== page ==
News Briefs

  • 4/8/2022

    MTY Food Group reports first quarter profit and revenue up from year ago

    MONTREAL - MTY Food Group Inc. reported its first-quarter profit rose compared with a year ago as its revenue also climbed higher.

    The restaurant franchisor and operator says it earned $16.6 million or 68 cents per diluted share for the quarter ended Feb. 28, up from $13.4 million or 54 cents per diluted share a year earlier.

    Revenue totalled $140.5 million for the quarter, up from $119 million.

    MTY is the company behind more than 80 restaurant brands, including food court staples like Thai Express and Tiki-Ming, as well as many that are co-located with convenience and gas, such as Mr. Sub and Country Style. 

    MTY CEO Eric Lefebvre says 75 new locations opened across MTY's network in the first quarter, making it the best first quarter in the company's history in terms of restaurant openings.

    At the end of the quarter, MTY had 6,704 locations in operation, of which 89 were corporate and 6,615 were franchised.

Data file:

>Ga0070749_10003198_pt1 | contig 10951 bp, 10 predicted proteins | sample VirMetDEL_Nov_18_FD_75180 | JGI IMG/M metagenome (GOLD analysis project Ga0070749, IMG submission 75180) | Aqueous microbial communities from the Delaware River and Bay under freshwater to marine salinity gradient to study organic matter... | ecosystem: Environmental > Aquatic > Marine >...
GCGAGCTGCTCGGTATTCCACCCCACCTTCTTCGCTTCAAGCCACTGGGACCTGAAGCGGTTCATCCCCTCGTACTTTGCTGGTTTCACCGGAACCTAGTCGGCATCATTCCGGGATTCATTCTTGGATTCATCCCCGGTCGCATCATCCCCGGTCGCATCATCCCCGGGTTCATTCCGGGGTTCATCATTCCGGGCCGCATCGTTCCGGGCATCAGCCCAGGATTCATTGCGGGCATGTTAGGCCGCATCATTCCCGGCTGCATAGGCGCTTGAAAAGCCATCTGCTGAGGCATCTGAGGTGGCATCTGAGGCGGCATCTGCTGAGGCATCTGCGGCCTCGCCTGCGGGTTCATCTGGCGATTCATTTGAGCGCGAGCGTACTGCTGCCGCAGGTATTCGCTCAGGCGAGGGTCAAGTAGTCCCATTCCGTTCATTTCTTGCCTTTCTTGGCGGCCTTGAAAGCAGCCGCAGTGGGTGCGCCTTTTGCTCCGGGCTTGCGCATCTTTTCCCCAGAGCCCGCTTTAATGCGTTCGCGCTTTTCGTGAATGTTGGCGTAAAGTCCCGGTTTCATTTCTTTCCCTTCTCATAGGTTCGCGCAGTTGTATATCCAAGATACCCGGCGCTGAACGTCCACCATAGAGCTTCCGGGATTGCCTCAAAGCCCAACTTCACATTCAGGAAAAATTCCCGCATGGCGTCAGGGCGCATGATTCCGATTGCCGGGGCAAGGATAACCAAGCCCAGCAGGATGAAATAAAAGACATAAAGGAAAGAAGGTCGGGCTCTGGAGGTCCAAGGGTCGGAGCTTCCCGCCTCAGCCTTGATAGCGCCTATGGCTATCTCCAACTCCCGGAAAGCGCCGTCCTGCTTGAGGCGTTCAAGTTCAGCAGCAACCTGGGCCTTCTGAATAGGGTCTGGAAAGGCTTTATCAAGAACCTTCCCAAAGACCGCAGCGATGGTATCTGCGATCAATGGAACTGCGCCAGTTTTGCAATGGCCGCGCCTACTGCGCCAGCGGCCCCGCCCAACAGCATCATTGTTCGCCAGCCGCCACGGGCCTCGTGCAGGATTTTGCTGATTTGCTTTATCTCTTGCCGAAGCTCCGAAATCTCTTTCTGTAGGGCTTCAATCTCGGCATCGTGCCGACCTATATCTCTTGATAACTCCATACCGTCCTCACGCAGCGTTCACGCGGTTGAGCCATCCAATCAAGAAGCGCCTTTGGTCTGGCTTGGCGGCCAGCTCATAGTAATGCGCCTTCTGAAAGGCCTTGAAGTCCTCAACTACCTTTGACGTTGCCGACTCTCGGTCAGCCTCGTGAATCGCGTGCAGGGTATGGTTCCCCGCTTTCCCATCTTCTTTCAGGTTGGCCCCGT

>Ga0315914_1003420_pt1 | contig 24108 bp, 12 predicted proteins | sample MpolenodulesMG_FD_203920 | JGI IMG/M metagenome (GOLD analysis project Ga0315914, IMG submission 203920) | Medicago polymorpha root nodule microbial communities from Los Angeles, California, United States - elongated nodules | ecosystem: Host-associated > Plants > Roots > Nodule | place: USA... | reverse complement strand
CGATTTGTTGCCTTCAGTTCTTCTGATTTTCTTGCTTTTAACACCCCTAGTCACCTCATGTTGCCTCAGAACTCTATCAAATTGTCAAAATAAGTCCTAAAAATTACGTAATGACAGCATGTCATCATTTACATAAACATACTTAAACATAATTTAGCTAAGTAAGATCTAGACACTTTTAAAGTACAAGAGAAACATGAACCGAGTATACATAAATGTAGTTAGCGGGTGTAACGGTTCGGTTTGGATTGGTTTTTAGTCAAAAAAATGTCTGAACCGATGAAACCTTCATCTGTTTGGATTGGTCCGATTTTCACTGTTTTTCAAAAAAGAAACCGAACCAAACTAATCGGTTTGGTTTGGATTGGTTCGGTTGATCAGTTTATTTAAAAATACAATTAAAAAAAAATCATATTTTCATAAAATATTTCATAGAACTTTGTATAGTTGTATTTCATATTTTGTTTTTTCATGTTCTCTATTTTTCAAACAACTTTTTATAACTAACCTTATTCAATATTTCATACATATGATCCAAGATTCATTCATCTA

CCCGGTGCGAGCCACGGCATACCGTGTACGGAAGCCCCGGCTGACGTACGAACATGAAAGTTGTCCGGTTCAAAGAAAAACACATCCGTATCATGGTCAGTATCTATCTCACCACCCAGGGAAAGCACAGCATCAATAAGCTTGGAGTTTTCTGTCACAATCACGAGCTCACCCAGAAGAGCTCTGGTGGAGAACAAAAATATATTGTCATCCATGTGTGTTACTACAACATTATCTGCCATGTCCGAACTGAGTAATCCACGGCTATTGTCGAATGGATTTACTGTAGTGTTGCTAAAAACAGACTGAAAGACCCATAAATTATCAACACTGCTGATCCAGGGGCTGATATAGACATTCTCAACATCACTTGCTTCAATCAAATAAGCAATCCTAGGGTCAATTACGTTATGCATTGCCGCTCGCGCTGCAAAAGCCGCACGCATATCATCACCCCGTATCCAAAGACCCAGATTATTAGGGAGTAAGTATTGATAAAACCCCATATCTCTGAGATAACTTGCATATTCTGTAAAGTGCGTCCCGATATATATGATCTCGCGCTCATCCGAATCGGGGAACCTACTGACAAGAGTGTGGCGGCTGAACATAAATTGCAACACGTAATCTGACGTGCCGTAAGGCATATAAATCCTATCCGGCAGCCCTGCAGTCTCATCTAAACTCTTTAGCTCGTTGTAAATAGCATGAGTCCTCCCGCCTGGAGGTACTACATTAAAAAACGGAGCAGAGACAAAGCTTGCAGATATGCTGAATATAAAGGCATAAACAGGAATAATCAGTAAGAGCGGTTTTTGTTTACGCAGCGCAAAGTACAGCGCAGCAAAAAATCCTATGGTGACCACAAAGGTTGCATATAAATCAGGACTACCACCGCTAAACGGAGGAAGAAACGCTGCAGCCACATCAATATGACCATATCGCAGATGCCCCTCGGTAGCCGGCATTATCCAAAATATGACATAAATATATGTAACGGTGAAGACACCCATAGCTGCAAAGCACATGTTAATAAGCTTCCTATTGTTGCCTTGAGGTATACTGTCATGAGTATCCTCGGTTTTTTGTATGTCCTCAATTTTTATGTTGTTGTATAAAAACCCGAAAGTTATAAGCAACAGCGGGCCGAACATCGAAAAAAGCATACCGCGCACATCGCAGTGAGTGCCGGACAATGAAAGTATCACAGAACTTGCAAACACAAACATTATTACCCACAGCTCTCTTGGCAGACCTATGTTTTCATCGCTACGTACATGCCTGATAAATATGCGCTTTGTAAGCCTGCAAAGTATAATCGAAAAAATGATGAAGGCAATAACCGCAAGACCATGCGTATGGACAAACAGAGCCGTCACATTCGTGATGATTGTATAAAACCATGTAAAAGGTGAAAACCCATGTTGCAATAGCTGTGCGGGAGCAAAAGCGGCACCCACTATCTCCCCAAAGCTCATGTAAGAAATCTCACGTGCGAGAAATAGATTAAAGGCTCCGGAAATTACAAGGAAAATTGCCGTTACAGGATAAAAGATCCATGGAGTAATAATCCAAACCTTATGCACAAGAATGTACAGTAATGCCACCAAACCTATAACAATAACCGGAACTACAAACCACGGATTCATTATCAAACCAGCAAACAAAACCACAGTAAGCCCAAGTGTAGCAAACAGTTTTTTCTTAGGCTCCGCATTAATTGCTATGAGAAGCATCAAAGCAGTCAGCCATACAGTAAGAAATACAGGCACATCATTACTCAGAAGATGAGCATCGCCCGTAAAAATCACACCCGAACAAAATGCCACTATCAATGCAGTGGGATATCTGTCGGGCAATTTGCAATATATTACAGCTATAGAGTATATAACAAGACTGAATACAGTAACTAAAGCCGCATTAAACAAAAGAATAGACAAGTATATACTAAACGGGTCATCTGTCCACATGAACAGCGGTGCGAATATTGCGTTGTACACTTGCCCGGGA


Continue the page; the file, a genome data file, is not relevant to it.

-The Canadian Press

  • 4/6/2022

    Kinder brand chocolate recall linked to salmonella outbreak in Europe now expanded to Canada

    A recall of certain Kinder brand chocolate products linked to an outbreak of salmonella in Europe and the U.K. has been expanded to Canada.

    The Canadian Food Inspection Agency says there have been no illnesses reported in Canada in association with the affected products distributed by Ferrero Canada Ltd.

    The recalled chocolates include:

    • Kinder Schoko-Bons
    • Happy Moments - Kinder Confections Assortment
    • Kinder Mini Eggs
    • Kinder Egg Hunt Kits
    • Kinder Mix 7 Easter Treats
    • Kinder Surprise Miraculous
    • Kinder Surprise Natoons
    • Kinder Surprise

    The products were sold nationally in a variety of sizes, with best before dates ranging from June 19, 2022 to Nov. 29, 2022.

    The CFIA is conducting a food safety investigation, which may lead to the recall of other products.

    Salmonella poisoning can result in a wide range of symptoms, from short-term fever, headache and nausea to more serious issues including severe arthritis and, in rare cases, even death.